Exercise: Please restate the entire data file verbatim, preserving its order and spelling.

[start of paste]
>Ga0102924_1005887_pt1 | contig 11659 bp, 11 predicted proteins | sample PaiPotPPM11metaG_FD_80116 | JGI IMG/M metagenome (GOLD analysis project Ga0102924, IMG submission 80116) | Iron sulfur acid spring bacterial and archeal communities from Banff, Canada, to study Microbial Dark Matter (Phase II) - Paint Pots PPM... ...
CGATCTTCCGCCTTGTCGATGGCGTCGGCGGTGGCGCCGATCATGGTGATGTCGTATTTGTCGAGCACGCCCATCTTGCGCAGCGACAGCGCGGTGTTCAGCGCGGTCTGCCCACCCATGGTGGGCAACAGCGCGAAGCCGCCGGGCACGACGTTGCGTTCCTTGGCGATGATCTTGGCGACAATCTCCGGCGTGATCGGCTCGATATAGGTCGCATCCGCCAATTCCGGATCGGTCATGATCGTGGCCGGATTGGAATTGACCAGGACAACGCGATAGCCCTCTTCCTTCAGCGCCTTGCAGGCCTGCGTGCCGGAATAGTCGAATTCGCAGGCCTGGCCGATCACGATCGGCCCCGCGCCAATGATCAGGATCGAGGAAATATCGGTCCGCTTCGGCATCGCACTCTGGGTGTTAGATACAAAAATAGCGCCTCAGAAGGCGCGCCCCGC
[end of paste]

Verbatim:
>Ga0102924_1005887_pt1 | contig 11659 bp, 11 predicted proteins | sample PaiPotPPM11metaG_FD_80116 | JGI IMG/M metagenome (GOLD analysis project Ga0102924, IMG submission 80116) | Iron sulfur acid spring bacterial and archeal communities from Banff, Canada, to study Microbial Dark Matter (Phase II) - Paint Pots PPM... ...
CGATCTTCCGCCTTGTCGATGGCGTCGGCGGTGGCGCCGATCATGGTGATGTCGTATTTGTCGAGCACGCCCATCTTGCGCAGCGACAGCGCGGTGTTCAGCGCGGTCTGCCCACCCATGGTGGGCAACAGCGCGAAGCCGCCGGGCACGACGTTGCGTTCCTTGGCGATGATCTTGGCGACAATCTCCGGCGTGATCGGCTCGATATAGGTCGCATCCGCCAATTCCGGATCGGTCATGATCGTGGCCGGATTGGAATTGACCAGGACAACGCGATAGCCCTCTTCCTTCAGCGCCTTGCAGGCCTGCGTGCCGGAATAGTCGAATTCGCAGGCCTGGCCGATCACGATCGGCCCCGCGCCAATGATCAGGATCGAGGAAATATCGGTCCGCTTCGGCATCGCACTCTGGGTGTTAGATACAAAAATAGCGCCTCAGAAGGCGCGCCCCGC